The newest member of the X series does, however, get the practicalities right. Four passengers will be comfortable and so will their luggage – a huge improvement over the cramped 1 series. At almost 15 cubic feet, the X1’s trunk is smaller than the standard 3 series’. It is, however, significantly more comfortable to load, thanks to the practical benefits of the rear hatch and the slightly raised ride height.

Call me mad, but I’ve actually taken the baby-X to some mild offroading, and imminently proven that the X1 – and its expensive looking bumpers in particular – is allergic to as much as moderate potholes. And unless you don’t live in a country as sunny as mine, you really don’t need xDrive – BMW speak for 4 wheel drive – the car’s minimal clearance will probably limit it much quicker than treacherous mud will.

The X1’s natural habitat is the road, where it offers a good (but mixed) experience. The ride is bad. Blame BMW’s beloved low profile runflat tires for that. In moderately slow driving the X1 feels bumpy and crashes on minor asphalt imperfections, while in higher speeds and flatter roads the experience improves significantly – wind and tire noises are kept at bay, too.

Other than that, the X1 drives like a BMW should, with weighty hydraulically-assisted steering that’s not to anyone’s liking – especially not in town and during parking maneuvers. Thankfully, it’s also accurate and communicative, greatly contributing to a driving experience that’s very close to its road focused sibling. Body roll is minimal and the brakes are excellent, both in pedal feel and bite retention. The well-praised six speed ZF gearbox is well-praised here too, with a smooth and decisive action, but tap-shifters are sorely missed for spirited driving.

The engine is a mixed bag too. With 177 brake horsepower on tap, it won’t set this BMW’s tires alight (or puncture them, for that matter), but 258 lb-ft of torque have their way of getting this crossover to 60 in about 8.5 seconds on paper. Off paper, it feels quicker once the turbocharger kicks in at about 1,500 RPM. But then there’s that John Deere identity issue. The diesel clatter, which is well silenced in the rest of BMW’s diesel-sipping offerings, is present not only while the engine is cold, but also during moderate accelerations, almost never letting you forget it’s down there, and it won’t take regular unleaded without a fight.

Casting a verdict on the BMW X1 isn’t a “good car, bad car” affair as with most cars, because you have to put it in context, and right now you can’t. BMW want us to believe that their newest crossover is the opening shot in a new and busy segment which will be populated by the upcoming Audi Q3 and Land Rover LRX, but as of the present, the X1 can’t be readily compared to any vehicle on the market.

Even more confusingly, the X1 isn’t a bad car – it handles well and has some practical edges. The downsides – a mediocre cabin, iffy ride comfort with the stock runflat tires, and noisy engine – place it closer to the 1 series in the BMW quality hierarchy. In the end, it all boils down to pricing. UK pricing of the X1 place it close in price to an equally equipped 3 series sedan, but significantly cheaper than the more spacious 3 series touring.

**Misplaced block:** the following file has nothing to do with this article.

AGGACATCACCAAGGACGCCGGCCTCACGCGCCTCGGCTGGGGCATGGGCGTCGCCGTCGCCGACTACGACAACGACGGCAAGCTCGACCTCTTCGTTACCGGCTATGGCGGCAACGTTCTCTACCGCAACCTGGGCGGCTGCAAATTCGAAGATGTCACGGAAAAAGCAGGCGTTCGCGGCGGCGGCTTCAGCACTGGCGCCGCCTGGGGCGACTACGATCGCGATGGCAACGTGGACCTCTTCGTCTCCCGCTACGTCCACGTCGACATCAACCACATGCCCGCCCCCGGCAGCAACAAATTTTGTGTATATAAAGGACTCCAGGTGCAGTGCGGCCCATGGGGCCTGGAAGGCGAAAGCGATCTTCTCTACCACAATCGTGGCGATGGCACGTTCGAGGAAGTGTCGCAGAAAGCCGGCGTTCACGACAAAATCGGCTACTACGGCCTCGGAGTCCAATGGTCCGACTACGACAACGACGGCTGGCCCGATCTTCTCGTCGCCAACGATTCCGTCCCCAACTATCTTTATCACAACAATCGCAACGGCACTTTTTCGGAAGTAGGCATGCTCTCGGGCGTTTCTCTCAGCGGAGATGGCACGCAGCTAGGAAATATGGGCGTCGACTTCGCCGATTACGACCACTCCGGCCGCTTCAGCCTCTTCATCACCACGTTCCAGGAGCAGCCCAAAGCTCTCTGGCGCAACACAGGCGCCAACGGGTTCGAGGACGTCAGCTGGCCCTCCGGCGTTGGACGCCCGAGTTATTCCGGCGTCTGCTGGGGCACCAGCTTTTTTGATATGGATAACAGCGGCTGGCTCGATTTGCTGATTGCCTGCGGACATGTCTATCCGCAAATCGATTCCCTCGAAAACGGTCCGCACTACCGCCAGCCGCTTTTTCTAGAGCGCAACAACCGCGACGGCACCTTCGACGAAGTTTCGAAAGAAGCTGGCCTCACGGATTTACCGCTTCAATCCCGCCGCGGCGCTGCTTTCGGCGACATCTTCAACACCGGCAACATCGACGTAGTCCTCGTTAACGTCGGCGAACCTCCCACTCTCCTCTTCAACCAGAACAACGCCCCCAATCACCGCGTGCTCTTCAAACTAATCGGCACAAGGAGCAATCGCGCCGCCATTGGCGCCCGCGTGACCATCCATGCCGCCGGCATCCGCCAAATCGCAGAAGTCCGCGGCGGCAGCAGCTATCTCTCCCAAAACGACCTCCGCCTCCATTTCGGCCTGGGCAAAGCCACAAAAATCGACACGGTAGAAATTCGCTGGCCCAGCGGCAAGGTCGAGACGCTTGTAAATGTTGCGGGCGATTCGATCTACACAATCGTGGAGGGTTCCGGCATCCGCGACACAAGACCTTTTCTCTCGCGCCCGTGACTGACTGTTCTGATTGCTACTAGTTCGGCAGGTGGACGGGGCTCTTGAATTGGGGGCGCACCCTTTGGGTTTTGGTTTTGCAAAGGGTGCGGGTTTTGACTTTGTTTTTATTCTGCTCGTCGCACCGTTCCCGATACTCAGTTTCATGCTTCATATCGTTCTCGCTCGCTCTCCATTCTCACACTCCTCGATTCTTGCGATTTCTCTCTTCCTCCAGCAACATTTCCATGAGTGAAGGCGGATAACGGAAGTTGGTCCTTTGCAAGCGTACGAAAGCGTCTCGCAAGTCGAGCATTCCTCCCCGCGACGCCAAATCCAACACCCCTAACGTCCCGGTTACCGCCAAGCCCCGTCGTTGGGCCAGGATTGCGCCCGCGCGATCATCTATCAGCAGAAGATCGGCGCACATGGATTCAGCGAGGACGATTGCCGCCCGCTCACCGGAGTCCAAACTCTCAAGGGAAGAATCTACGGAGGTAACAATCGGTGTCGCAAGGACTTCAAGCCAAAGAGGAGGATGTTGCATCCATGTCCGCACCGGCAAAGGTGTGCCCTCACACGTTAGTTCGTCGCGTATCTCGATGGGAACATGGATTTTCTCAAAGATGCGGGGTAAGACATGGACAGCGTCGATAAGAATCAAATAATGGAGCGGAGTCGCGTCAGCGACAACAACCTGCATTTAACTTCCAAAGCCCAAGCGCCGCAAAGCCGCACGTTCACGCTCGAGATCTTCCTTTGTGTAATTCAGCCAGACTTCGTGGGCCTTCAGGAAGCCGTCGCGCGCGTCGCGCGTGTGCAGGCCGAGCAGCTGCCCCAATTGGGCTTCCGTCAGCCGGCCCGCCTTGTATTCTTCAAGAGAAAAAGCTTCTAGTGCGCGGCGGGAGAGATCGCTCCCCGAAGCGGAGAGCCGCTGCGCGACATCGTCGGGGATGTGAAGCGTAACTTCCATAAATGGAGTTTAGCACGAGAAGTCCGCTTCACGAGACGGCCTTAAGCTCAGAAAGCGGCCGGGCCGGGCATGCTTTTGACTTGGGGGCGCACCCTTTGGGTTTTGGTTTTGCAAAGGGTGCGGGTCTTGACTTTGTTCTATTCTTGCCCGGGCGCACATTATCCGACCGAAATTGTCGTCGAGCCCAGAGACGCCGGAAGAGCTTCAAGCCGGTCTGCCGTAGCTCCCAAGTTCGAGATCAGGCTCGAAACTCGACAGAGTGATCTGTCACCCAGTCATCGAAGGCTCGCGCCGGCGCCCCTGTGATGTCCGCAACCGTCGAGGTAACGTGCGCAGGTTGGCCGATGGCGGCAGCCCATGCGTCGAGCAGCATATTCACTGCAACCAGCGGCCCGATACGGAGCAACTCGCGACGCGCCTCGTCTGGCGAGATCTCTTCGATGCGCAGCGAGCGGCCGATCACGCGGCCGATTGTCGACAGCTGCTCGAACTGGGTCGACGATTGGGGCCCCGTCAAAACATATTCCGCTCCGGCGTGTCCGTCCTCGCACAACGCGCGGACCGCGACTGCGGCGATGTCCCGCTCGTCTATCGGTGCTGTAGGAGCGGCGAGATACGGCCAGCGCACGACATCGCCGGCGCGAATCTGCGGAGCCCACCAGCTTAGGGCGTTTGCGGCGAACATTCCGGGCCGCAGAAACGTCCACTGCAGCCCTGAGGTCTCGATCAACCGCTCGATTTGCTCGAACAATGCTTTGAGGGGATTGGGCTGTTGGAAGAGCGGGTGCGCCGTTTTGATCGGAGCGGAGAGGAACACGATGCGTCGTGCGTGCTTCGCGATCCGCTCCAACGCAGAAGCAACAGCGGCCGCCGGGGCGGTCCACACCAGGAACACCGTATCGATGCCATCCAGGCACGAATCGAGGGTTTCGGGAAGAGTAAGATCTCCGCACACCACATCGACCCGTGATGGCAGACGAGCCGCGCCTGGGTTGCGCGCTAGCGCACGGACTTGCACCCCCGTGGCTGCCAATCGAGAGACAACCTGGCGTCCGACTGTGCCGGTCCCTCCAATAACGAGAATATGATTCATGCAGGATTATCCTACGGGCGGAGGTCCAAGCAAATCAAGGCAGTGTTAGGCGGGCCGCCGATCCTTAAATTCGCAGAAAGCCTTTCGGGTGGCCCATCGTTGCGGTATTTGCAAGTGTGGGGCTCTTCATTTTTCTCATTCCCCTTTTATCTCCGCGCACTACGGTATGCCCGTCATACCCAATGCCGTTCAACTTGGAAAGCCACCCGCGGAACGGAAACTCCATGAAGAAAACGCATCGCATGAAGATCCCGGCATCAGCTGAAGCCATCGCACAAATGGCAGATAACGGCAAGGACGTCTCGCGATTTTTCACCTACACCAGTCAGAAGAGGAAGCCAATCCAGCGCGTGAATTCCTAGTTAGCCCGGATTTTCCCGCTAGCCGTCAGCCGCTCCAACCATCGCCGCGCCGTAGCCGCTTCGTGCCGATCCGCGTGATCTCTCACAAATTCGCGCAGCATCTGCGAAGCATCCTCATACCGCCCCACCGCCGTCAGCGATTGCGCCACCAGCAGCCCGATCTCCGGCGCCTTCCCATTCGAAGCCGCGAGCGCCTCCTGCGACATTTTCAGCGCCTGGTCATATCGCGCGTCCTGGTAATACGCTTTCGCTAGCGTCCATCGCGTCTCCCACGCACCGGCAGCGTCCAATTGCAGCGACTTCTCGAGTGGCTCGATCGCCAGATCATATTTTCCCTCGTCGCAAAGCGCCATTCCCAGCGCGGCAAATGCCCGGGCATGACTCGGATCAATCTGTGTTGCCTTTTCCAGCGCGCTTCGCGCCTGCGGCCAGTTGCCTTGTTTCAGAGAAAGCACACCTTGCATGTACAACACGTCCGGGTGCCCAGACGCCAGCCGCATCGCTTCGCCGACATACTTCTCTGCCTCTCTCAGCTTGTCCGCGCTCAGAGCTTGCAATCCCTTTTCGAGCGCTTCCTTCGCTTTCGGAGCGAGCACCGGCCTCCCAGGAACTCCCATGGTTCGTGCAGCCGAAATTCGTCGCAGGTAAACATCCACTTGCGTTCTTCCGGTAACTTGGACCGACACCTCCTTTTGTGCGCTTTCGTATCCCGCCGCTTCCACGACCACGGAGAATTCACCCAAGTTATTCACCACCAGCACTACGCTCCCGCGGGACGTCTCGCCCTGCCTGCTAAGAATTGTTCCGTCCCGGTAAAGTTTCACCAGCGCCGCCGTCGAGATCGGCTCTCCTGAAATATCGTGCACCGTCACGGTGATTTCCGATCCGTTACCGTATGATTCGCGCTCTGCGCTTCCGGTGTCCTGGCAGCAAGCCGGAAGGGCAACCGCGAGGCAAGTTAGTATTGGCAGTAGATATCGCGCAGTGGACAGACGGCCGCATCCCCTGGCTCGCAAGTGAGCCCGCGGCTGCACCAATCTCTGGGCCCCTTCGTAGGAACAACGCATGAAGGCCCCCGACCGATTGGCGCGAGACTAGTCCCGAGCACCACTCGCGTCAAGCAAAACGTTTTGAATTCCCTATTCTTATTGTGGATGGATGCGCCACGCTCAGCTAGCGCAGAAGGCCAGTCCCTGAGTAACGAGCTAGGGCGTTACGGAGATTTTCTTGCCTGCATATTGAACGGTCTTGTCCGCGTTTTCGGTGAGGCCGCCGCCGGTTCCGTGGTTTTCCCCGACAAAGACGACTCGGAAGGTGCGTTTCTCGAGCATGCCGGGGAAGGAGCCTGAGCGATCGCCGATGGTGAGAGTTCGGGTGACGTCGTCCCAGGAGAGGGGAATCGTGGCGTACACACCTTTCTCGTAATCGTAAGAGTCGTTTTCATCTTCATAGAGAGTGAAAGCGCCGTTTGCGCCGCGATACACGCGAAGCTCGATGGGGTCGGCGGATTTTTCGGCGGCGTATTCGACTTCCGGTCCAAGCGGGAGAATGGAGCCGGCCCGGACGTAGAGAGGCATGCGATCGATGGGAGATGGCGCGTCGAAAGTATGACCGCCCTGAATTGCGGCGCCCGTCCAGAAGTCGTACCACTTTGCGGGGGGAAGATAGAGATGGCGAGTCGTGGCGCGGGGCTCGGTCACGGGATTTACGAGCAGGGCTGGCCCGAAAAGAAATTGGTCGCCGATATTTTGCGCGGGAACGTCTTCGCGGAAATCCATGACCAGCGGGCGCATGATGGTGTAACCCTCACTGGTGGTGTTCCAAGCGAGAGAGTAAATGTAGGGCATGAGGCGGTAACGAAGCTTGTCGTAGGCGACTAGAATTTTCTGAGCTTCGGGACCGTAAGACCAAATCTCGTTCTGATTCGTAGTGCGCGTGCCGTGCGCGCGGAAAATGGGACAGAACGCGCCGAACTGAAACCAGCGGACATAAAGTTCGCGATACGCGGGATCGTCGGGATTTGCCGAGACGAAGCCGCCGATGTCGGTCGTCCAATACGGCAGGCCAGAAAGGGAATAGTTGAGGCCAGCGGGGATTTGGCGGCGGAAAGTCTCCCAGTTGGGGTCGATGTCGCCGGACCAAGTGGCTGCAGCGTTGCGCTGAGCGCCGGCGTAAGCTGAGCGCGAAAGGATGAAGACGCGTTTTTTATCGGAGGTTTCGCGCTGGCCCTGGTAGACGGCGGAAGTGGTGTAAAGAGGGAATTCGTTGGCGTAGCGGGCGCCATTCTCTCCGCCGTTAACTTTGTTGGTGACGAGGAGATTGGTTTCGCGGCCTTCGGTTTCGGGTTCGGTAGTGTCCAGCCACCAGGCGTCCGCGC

In this price range the X1 can make sense for people looking for added practicality and raised ride height, who are willing to sacrifice some refinement and cabin quality. But it also comes mighty close in price to the larger Audi Q5, which makes me wonder: is there really a place for another sub-niche in the niche of the century?

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What’s Wrong With This Picture: That’s Riich Edition http://www.thetruthaboutcars.com/2009/11/whats-wrong-with-this-picture-thats-riich-edition/ http://www.thetruthaboutcars.com/2009/11/whats-wrong-with-this-picture-thats-riich-edition/#comments Fri, 20 Nov 2009 19:32:25 +0000 http://www.thetruthaboutcars.com/?p=336273 We got a good giggle (and several excellent limericks) out of Chery’s Bentley-aping Riich brand logo back in March, so we thought we’d show off a peek at what qualifies as upmarket for Chery. Priced at about $8,165, the Riich X1 makes do with an 84 hp, 1.3 liter engine which motivates the tiny crossover […]

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Hell of wealthy, yo. (courtesy: automotorundsport.de)

We got a good giggle (and several excellent limericks) out of Chery’s Bentley-aping Riich brand logo back in March, so we thought we’d show off a peek at what qualifies as upmarket for Chery. Priced at about $8,165, the Riich X1 makes do with an 84 hp, 1.3 liter engine which motivates the tiny crossover to 60 mph in a very un-upmarket 16 seconds. Which is no big deal, considering top speed is rated at about 93 mph. The X1 does offer alloy wheels, climate control, parking sensors and mp3 connectivity though. As tempting as it is to simply laugh off at the Chinese version of upmarket branding, a look at this advertisement for the X1’s sibling, the Riich M1, shows a young professional-oriented vibrancy that’s become rare in US-market auto advertising. What the Chinese market clearly lacks in technology and expectation, it makes up for with an enthusiasm born of seemingly limitless potential. [via Automotorundsport.de]